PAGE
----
“‘As important, the majority’s decision threatens severely to limit the ability of more knowledgeable, democratically elected officials to deal with gun-related problems. The majority says that it leaves the District ‘a variety of tools for combating’ such problems [Citation omitted]. It fails to list even one seemingly adequate replacement for the law it strikes down. I can understand how reasonable individuals can disagree about the merits of strict gun control as a crime-control measure, even in a totally urbanized area. But I cannot understand how one can take from the elected branches of government the right to decide whether to insist upon a handgun-free urban populace in a city now facing a serious crime problem and which, in the future, could well face environmental or other emergencies that threaten the breakdown of law and order.”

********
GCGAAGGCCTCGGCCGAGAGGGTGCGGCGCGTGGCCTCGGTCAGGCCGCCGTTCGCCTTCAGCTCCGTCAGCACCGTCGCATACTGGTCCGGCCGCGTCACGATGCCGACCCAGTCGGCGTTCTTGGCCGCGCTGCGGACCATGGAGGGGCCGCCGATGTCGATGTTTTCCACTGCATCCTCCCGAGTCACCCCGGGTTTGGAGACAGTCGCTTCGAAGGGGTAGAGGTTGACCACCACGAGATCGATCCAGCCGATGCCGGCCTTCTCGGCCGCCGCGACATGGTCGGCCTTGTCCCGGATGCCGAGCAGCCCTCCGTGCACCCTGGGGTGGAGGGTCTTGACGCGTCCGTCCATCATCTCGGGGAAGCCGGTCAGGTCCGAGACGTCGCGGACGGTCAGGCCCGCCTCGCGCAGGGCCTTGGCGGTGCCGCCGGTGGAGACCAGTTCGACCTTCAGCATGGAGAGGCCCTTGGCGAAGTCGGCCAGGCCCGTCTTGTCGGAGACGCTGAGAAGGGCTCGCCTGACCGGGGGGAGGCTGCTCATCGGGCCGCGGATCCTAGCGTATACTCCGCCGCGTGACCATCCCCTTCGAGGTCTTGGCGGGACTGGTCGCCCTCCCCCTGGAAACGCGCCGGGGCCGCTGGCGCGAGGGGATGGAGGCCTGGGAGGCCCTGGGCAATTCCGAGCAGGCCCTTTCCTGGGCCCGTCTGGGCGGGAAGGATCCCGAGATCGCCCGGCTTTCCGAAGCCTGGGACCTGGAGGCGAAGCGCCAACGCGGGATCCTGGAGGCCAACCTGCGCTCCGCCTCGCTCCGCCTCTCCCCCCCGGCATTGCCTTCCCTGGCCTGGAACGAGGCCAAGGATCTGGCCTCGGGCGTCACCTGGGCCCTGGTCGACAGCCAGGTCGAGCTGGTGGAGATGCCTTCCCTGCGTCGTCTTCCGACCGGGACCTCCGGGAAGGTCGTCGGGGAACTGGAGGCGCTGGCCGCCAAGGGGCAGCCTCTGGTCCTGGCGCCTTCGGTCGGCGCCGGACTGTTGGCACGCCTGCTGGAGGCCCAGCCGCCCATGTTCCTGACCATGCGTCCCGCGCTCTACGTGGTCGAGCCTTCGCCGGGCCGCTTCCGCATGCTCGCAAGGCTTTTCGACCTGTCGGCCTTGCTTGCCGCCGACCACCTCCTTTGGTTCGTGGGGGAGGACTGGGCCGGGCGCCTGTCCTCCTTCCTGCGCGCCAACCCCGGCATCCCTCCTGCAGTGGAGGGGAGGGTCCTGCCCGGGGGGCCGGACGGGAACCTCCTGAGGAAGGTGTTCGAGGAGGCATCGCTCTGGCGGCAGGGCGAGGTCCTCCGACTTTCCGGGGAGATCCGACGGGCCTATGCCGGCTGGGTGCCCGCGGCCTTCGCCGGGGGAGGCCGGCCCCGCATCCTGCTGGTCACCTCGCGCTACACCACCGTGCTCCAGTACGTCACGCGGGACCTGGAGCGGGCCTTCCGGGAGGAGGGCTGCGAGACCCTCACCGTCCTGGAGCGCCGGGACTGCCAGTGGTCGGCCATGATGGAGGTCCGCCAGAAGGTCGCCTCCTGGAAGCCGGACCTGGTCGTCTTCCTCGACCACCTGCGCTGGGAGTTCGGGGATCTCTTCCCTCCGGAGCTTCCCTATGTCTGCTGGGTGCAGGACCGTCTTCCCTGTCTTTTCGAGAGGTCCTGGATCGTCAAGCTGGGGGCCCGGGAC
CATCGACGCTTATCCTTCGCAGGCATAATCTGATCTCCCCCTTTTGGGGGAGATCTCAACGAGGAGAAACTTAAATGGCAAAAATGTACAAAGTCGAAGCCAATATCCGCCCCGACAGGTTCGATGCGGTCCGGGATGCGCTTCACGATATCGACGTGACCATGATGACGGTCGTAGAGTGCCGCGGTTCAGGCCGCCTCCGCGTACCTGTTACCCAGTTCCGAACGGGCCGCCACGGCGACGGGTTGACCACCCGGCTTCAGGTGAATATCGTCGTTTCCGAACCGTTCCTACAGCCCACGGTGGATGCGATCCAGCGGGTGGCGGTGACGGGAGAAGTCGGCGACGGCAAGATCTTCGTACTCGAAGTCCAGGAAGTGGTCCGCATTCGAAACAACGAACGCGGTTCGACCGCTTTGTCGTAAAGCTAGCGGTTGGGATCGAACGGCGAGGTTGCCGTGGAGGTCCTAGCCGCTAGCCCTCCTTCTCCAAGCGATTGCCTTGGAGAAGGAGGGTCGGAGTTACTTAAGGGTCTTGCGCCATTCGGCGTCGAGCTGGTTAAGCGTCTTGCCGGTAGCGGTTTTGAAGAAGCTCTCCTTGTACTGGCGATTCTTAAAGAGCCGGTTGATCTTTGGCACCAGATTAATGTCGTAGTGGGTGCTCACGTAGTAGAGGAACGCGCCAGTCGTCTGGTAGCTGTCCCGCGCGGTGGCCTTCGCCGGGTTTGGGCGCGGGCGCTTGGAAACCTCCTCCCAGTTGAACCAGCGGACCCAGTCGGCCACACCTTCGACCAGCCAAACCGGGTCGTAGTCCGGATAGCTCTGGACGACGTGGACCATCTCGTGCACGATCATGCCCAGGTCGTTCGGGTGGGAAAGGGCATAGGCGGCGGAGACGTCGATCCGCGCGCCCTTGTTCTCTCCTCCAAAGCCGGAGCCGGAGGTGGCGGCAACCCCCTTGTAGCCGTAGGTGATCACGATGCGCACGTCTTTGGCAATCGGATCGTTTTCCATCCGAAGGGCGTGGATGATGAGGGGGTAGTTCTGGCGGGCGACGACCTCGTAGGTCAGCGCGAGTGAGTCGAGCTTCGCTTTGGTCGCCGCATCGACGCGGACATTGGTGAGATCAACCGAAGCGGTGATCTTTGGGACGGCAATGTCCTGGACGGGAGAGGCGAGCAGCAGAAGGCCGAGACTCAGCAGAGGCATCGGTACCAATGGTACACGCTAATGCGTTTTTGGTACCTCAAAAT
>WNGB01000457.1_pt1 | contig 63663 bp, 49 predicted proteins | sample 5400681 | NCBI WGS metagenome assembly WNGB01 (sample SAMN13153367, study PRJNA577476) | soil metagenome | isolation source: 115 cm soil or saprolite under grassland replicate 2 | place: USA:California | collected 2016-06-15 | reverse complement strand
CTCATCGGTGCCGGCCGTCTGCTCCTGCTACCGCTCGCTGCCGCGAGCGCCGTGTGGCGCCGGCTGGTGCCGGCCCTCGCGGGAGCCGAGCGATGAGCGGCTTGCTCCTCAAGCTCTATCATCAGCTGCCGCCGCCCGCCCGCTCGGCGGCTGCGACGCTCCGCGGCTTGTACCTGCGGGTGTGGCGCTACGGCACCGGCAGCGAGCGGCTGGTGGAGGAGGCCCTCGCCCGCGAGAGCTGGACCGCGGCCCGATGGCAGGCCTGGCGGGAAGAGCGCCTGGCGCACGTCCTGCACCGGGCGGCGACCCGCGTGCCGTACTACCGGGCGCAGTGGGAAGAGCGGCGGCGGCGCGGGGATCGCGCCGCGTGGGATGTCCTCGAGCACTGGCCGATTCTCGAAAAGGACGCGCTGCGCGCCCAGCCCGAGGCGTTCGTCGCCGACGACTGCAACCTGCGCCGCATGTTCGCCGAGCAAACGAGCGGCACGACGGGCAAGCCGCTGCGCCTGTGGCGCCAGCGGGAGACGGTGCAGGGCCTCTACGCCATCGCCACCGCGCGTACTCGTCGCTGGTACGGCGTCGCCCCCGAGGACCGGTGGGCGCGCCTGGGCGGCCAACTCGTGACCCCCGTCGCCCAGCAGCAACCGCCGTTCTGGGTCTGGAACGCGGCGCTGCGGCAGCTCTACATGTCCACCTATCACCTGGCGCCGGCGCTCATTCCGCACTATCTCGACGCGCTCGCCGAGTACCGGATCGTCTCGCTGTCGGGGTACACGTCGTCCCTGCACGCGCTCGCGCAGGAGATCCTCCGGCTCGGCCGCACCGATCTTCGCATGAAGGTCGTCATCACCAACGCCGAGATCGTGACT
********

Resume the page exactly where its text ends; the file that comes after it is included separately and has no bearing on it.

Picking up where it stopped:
So it is that Justice Breyer would apply his novel “interest-balancing” inquiry to test the lawfulness, the very constitutionality, of Maryland's Firearm Safety Act, fully believing in and having complete faith in the usefulness of his novel standard for application to governmental actions that attack the core of the Second Amendment. Having, then, utilized his interest-balancing inquiry standard, he seems oblivious to the fact that, even with his preferred new test, no less than with any of the other conventional standards, he, along with anyone else who might be tempted to use his novel approach, would not be prevented from automatically ordaining the result wanted–which means that, notwithstanding Justice Breyer's conviction that his novel test would preclude a foreordained conclusion, a Court that finds the Second Amendment repugnant will still come to the conclusion desired: a finding that governmental action that effectively bans the lawful possession of an entire category of firearms and that negatively impacts the core of the Second Amendment is lawful when, in fact, it isn’t. Indeed, one finds that Justice Breyer was not immune to the fatal flaw that can and often is the bane of all otherwise brilliant Jurists.